Collaborating with residents, Burkina Faso architect Francis Kéré places social and historical needs at the heart of his design thinking
More than almost any other contemporary architect, Burkina Faso–born Diébédo Francis Kéré (born 1965) stands for the social and cultural possibilities of architecture: the innovative aspect of his work lies in his reliance on local residents. Kéré first made a name for himself in 2008 with his designs for Christoph Schlingensief’s Opera Village Africa, and since then he has received numerous international awards (including the 2004 Aga Khan Award for Architecture), primarily for his building projects in his native Burkina Faso. In 2015, Kéré designed a Legacy Campus in Kenya for the Mama Sarah Obama Foundation (MSOF), the foundation of the sole living grandparent of president Barack Obama, whose mission is to feed and educate children and impoverished families.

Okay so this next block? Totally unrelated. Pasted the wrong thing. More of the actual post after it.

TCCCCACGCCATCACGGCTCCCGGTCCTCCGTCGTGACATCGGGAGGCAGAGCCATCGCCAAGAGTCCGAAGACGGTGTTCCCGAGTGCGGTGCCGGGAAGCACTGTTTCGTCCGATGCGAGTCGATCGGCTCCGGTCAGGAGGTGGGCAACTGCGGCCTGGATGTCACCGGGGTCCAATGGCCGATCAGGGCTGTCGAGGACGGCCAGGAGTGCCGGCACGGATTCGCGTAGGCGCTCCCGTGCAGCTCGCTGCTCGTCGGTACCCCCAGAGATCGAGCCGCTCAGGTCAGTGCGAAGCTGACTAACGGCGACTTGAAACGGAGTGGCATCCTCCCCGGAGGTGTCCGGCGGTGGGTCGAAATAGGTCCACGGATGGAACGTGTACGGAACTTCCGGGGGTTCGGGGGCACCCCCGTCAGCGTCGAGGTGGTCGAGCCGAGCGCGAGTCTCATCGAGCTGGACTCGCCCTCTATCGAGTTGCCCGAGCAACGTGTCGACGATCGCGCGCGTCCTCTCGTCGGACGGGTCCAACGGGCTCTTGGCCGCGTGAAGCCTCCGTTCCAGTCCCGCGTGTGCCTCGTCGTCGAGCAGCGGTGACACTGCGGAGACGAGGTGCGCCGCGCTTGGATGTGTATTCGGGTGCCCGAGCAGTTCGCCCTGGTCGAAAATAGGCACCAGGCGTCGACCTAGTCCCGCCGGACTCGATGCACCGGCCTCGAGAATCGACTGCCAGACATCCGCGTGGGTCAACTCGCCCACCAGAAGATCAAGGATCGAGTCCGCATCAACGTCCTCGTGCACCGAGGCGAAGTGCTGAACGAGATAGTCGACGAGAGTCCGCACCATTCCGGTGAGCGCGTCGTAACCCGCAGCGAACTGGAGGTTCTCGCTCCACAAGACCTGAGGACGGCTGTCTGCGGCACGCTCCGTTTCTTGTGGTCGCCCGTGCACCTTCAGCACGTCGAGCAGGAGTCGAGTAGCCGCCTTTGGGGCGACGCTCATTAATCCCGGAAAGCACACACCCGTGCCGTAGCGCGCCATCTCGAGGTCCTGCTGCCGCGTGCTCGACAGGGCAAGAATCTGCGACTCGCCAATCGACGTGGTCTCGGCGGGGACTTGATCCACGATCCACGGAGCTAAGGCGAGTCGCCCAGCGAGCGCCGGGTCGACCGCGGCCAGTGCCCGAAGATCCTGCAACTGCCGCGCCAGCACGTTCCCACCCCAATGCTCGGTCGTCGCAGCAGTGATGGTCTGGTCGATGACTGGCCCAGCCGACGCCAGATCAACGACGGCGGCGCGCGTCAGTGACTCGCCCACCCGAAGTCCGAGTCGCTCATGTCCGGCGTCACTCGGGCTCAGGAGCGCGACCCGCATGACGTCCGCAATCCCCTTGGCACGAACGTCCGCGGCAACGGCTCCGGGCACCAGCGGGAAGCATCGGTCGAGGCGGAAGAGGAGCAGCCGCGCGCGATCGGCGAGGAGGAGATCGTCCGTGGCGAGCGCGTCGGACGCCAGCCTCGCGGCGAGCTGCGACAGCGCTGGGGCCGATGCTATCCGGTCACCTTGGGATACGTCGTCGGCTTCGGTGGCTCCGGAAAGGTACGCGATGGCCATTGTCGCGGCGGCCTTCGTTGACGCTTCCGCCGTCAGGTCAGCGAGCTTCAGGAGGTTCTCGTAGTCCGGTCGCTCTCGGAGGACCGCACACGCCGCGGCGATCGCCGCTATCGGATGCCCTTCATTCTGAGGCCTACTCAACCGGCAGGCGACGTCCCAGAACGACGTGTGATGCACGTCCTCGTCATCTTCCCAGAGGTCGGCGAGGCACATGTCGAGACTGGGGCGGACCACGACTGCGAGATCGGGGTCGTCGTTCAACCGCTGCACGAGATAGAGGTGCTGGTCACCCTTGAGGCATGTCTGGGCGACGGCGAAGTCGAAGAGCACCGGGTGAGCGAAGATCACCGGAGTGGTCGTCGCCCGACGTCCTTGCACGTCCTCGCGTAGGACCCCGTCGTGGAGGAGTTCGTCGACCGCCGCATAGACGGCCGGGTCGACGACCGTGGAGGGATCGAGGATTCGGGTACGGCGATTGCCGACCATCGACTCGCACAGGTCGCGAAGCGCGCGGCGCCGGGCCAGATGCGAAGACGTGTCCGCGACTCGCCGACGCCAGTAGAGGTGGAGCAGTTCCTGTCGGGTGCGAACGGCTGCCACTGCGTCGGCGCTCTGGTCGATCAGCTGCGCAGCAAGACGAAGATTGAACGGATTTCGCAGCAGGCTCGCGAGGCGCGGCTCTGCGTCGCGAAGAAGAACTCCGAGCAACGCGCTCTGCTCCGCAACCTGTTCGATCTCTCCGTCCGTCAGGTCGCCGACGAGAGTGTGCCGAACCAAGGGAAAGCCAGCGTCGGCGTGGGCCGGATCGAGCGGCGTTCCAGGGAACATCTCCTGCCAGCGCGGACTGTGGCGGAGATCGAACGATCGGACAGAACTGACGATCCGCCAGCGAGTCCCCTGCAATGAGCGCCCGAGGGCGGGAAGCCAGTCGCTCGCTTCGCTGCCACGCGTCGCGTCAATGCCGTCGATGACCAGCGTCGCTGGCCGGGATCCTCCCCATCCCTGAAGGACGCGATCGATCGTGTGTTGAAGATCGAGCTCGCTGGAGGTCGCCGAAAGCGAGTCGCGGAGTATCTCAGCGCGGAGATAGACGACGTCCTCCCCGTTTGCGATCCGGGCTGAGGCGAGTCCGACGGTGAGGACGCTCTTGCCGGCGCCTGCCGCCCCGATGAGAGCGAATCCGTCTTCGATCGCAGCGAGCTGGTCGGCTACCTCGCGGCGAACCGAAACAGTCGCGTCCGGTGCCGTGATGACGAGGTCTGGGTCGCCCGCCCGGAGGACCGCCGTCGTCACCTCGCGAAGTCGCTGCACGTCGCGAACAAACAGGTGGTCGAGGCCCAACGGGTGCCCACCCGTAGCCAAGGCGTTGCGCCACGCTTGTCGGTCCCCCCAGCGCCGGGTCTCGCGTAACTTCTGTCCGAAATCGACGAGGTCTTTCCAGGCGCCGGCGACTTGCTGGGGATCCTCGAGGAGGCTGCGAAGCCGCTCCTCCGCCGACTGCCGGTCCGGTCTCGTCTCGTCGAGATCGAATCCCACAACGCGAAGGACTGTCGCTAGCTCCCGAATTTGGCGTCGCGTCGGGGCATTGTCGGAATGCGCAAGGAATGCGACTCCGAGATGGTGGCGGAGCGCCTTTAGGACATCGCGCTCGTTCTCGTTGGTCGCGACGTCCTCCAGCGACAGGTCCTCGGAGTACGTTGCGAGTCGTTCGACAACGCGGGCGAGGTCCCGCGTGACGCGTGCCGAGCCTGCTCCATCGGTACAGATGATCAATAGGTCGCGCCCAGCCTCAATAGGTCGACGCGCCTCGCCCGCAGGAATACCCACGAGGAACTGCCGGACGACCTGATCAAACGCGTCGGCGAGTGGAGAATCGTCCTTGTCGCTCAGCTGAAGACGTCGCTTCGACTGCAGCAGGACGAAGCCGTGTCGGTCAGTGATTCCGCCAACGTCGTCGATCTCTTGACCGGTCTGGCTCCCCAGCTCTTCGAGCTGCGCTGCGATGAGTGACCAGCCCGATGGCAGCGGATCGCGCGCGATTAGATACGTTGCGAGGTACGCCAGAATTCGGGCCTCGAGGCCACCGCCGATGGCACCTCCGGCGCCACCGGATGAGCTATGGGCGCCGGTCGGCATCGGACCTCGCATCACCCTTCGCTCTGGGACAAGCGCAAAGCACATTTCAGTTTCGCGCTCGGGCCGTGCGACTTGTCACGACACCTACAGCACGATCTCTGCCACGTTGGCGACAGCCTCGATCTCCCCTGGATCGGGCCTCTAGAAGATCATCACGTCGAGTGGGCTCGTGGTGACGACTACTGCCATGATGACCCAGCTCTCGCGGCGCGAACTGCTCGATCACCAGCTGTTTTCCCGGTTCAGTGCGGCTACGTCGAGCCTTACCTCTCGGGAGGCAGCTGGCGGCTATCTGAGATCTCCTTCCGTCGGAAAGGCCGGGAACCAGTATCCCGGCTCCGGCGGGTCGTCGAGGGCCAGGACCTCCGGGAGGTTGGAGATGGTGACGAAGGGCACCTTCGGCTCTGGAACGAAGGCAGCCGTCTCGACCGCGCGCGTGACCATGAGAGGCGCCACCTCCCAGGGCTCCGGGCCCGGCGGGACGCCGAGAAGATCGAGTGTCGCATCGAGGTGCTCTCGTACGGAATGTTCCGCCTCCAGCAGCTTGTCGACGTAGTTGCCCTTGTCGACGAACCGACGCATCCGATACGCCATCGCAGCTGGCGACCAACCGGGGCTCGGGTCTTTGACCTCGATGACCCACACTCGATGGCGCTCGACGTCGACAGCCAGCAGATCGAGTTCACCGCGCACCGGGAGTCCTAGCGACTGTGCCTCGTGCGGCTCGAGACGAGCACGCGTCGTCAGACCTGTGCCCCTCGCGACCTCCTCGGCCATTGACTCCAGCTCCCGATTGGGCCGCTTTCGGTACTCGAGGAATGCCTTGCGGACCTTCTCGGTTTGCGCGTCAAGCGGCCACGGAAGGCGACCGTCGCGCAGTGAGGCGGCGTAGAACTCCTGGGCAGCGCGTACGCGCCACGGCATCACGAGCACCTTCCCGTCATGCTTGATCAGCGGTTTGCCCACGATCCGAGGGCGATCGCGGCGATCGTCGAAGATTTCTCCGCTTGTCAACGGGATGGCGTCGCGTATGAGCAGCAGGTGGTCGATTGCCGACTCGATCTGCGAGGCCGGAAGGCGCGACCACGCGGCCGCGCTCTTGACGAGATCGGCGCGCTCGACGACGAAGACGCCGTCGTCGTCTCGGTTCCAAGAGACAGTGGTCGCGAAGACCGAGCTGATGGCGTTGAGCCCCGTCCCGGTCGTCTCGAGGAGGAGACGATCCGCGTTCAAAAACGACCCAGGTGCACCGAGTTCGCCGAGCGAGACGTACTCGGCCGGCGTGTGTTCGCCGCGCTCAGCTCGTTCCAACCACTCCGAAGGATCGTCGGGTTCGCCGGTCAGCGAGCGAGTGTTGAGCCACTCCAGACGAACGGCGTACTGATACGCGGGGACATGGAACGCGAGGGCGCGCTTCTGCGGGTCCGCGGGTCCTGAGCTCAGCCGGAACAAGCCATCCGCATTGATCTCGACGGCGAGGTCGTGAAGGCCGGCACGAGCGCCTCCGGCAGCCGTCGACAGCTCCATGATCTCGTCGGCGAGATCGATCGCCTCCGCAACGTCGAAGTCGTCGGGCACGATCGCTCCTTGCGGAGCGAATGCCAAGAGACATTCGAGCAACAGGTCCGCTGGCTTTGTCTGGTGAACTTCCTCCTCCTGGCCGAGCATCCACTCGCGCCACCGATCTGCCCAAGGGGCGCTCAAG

Kéré’s structures combine the influence of his formal training at the Technische Universität Berlin with the traditional building methods of Burkina Faso. In working with the local populace, he places local social and historical needs at the center of his design concepts; residents are trained to become professionals and thus the constructors of their own future.
This first monograph on his extensive oeuvre provides unique insight into the creative work of this outstanding architect and renders visible the fact that architecture not only revolves around buildings, but always around people as well.